Partners in protecting our environment

Partners in protecting our environment

Wildlife across the Wessex Water region is benefiting from two decades of funding by our Partners Programme.

Set up in 1998, the programme has provided financial support to more than 60 practical conservation and research projects which have enhanced biodiversity.

Recent projects have included working with Dorset Wildlife Trust on wild rivers, Avon Wildlife Trust restoring the North Somerset Levels and Moors, farm conservation within Cranborne Chase AONB and the Wessex Chalk Streams Project in Wiltshire.

The Wessex Chalk Streams Project is run in partnership with Wiltshire Wildlife Trust, the Environment Agency, Natural England, Wiltshire Fisheries Association and others – plus a team of more than 100 volunteers. It has helped more than 60km of river recover their natural diversity and overcome historic issues such as dredging, over engineering and off-land pollution. 

We've invested heavily in upgrading our treatment works to improve river water quality, as well as reducing the amount of water we extract from the river and its catchment to keep flows sufficient for the environment and habitats to thrive.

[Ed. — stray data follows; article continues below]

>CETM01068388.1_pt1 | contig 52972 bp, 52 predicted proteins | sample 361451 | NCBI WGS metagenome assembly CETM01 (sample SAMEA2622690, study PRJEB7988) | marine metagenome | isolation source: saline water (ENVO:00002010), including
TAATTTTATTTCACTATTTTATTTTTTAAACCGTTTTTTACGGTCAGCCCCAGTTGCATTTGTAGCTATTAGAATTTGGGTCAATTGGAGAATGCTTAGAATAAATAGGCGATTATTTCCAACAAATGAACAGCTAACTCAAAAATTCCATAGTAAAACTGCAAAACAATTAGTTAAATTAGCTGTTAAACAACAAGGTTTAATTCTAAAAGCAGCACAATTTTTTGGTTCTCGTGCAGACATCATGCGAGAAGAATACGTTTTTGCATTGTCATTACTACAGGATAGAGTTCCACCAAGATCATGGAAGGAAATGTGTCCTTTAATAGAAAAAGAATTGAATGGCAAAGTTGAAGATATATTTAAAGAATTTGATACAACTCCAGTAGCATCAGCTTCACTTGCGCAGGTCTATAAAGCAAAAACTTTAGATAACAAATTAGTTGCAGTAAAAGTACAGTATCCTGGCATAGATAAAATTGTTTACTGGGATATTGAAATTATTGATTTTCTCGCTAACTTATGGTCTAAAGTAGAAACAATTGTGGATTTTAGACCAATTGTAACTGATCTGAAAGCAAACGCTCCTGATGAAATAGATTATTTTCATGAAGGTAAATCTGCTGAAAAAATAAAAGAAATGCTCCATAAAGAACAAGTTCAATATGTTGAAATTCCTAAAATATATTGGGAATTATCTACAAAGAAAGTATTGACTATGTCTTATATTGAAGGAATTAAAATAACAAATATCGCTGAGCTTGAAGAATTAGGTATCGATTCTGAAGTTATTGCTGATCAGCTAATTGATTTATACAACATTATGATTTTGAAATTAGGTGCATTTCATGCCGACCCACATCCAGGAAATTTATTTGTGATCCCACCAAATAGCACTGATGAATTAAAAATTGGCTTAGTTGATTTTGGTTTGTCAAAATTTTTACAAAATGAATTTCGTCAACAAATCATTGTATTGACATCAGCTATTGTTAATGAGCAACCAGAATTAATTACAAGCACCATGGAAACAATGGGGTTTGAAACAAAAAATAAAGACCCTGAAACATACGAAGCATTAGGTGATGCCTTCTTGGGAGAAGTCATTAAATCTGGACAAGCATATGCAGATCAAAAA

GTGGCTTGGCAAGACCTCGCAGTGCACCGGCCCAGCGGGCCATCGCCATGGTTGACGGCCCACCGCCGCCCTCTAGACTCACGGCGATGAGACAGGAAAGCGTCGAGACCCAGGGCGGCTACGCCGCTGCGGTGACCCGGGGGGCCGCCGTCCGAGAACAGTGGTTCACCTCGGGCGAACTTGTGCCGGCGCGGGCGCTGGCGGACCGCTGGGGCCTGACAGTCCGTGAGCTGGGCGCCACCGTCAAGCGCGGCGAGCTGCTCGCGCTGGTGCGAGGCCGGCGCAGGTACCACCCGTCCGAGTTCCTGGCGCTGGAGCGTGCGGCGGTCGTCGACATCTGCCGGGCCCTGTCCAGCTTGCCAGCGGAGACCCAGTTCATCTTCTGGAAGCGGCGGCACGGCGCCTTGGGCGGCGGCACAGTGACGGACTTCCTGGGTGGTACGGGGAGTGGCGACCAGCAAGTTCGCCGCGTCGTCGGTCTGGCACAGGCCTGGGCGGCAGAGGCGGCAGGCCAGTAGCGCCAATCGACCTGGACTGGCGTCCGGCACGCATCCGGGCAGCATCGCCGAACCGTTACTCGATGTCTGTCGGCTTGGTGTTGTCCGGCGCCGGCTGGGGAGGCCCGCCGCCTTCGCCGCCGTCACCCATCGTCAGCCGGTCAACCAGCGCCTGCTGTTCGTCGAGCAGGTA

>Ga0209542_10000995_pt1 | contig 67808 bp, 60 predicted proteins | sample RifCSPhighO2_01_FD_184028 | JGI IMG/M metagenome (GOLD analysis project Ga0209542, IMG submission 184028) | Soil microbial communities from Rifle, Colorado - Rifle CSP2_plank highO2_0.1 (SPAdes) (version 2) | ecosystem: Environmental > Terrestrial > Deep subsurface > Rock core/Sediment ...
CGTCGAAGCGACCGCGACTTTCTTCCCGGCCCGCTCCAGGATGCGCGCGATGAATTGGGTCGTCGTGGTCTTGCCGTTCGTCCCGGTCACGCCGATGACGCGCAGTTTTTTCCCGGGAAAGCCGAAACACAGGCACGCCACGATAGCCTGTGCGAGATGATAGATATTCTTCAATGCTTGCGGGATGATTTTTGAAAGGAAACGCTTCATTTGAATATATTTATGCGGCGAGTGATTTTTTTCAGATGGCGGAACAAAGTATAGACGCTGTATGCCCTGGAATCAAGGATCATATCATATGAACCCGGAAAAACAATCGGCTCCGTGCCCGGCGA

Dr Gary Mantle, chief executive of Wiltshire Wildlife Trust, said: “Over the last 20 years the partners and an army of volunteers have come together to tackle an incredible 111 projects, covering 60km of river, which is a phenomenal achievement.

“Chalk streams are a remarkable type of river that are unique to this country, with a constant flow of clear, alkaline water coming from groundwater sources that has encouraged a wonderful diversity of species.

“We’ve gained a huge amount of understanding but we know there’s so much more that needs to be done, with pressures such as invasive species or climate change contributing to low flows. The river has to be able to respond to all of that.”

Committed to protecting and improving the environment, Wessex Water’s biggest-ever investment programme for 2020 to 2025 includes a wide range of strategic and local partnerships.

In addition to major environmental schemes, there has also been a small grants scheme which is designed to fund short-term and smaller scale projects which address catchment management, ecosystems, science and research.

Dave Jones, senior regulatory scientist at Wessex Water, said: “The Partners Programme is a key strand of our biodiversity action plan (BAP) and we’re really proud to have supported so many important environmental projects since 1998.

“Our next phase of major grants funding applications has just opened, and we’re looking for innovative new or existing projects to work in partnership with to deliver key outcomes.

“We’re in a time of change and we want our Partners Programme to evolve to meet the different challenges which the environment faces and our customers expect of us.”

For more information visit wessexwater.co.uk/bap